NEXT BLOG: The journey to Nevada begins and we admire the mystical and majestic Mt. Shasta and stop off at beautiful Burney Falls.

27 comments on “There’s This Bigfoot Trap Near Our House…

    • Peggy and I always have a lot of fun searching for the strange and beautiful as we wander Gerard. And rarely are we disappointed. The image in the tree was special. –Curt

    • I wasn’t too hopeful on Bigfoot but I was really looking forward to eating morels.Thanks… and it is good to be back. Now I need to get busy and catch up on what my blog friends are up to. 🙂 Curt

  1. Fantastic! From beginning to end…. Your selfie is a perfect shot too, hovering amidst those wonderful towering trees. Now if only Bigfoot would have appeared, munching on one of those monstrous mushrooms, photobombing your portrait…

  2. Wonderful pictures and great story about the Bigfoot trap. I love the idea of the blotto miner facing the puzzled bears.In 2013 there was a scientifically based investigation which concluded that the Himalayan Yeti was a hybrid bear, with some DNA from an ancient branch of polar bears and some brown bear DNA. I’ll buy that.

  3. i’d take that morel over Bigfoot any day. Still, it’s always fun to revisit the tales of the Big Guy, and I think that trap is just wonderful.

    I recently discovered there was a “Wild Man of the Navidad” here in Texas. He was undeniably real — a bit of a handicap for those who enjoy their speculative theories. On the other hand, Brit Bailey and your Bigfoot have a good deal in common. Stay tuned for that one!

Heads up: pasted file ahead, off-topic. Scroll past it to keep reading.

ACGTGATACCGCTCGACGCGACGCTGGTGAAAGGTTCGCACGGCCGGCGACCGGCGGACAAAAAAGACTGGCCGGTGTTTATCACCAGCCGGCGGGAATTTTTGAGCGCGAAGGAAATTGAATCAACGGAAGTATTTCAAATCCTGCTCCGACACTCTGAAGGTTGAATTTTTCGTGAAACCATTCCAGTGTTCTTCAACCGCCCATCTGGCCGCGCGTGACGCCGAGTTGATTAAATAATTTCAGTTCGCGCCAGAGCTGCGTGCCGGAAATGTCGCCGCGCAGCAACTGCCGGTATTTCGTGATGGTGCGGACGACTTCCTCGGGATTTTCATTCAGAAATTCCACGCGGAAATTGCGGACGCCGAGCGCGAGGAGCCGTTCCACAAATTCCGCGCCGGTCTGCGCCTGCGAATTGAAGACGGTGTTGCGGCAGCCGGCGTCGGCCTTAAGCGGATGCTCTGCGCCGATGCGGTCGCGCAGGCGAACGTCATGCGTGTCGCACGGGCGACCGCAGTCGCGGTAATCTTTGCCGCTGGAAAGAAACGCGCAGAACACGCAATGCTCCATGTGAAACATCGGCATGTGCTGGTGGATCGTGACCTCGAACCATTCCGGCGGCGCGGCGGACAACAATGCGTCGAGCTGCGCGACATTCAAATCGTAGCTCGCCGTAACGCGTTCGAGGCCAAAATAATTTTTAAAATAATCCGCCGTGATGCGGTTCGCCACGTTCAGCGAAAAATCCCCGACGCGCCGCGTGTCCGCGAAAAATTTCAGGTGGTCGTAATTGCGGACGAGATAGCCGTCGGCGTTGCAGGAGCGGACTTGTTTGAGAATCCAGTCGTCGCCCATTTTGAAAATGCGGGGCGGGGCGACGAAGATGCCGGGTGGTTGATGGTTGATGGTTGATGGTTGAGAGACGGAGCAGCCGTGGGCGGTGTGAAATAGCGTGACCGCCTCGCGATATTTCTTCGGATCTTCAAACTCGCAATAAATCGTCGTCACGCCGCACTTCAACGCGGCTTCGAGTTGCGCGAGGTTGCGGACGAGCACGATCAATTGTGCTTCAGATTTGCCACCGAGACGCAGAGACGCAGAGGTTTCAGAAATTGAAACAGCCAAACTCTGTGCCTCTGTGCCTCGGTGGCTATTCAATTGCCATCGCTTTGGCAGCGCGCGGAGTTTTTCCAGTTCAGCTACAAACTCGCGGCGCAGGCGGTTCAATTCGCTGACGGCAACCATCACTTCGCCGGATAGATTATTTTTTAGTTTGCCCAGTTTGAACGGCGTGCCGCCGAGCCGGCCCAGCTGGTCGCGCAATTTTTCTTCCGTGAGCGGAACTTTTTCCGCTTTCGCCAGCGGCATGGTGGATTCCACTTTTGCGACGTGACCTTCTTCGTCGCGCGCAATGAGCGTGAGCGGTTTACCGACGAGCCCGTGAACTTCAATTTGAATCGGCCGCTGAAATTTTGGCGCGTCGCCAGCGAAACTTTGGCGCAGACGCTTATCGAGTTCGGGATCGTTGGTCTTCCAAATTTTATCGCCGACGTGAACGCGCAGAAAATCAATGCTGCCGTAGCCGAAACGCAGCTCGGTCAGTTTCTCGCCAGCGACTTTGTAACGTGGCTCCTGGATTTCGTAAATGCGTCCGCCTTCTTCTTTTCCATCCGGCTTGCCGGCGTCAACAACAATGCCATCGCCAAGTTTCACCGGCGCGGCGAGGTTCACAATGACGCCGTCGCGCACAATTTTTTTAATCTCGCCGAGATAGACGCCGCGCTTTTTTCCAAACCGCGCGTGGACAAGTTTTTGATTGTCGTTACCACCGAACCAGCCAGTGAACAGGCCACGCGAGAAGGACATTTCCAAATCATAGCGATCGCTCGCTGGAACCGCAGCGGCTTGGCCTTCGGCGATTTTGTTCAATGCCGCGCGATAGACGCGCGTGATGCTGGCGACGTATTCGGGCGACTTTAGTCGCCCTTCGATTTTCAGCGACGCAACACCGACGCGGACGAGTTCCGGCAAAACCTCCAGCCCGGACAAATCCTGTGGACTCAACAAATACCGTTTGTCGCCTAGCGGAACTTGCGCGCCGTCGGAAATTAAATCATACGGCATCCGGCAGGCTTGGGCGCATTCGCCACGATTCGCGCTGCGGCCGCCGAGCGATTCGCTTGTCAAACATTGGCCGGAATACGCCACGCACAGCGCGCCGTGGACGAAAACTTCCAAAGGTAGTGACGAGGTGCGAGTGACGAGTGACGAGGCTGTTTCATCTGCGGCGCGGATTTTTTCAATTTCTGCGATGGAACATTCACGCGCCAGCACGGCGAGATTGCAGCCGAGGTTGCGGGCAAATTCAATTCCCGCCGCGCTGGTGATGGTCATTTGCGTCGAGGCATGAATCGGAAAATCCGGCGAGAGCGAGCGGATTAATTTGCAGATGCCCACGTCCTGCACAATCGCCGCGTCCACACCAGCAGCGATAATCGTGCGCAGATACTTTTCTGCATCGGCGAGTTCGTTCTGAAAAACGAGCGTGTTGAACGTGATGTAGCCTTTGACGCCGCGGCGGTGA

That forest spirit you captured with your camera’s spooky enough for me. Now — off to listen to George Noory, to start getting myself in a frame of mind for whatever else is “out there”!

    (By the way — George Noory’s next live appearance will be for a Meet & Greet on May 17th at the McMenamins UFO Festival in McMinnville, Oregon. Hmmmm….)

    • Looked up the UFO Festival and it looks like a lot of fun. If I wasn’t going backpacking, I’d be heading in that direction. They even have a speaker on the connection between UFOs and Bigfoot. Next year. 🙂 Thanks Curt

  4. Sir, may I disagree about for whom the trap was designed? It is for my ex.

    At times, I believe in Bigfoot and UFOs… but then I realize it is but an escape. Will you be journeying to Roswell?

    Loved your most excellent selfie! Travel safe, you two…

    • Ha, Koji, I’ve been to Roswell. LOL I bicycled through the area on my trip around North America. The region is also famous for the Lincoln County Wars featuring Billy the Kid, as the birthplace of Smokey the Bear, and as the site of the first atomic bomb blast. Not too far way is the array of radio telescopes that search the universe for ET. No wonder UFOs like to hang out. 🙂 –Curt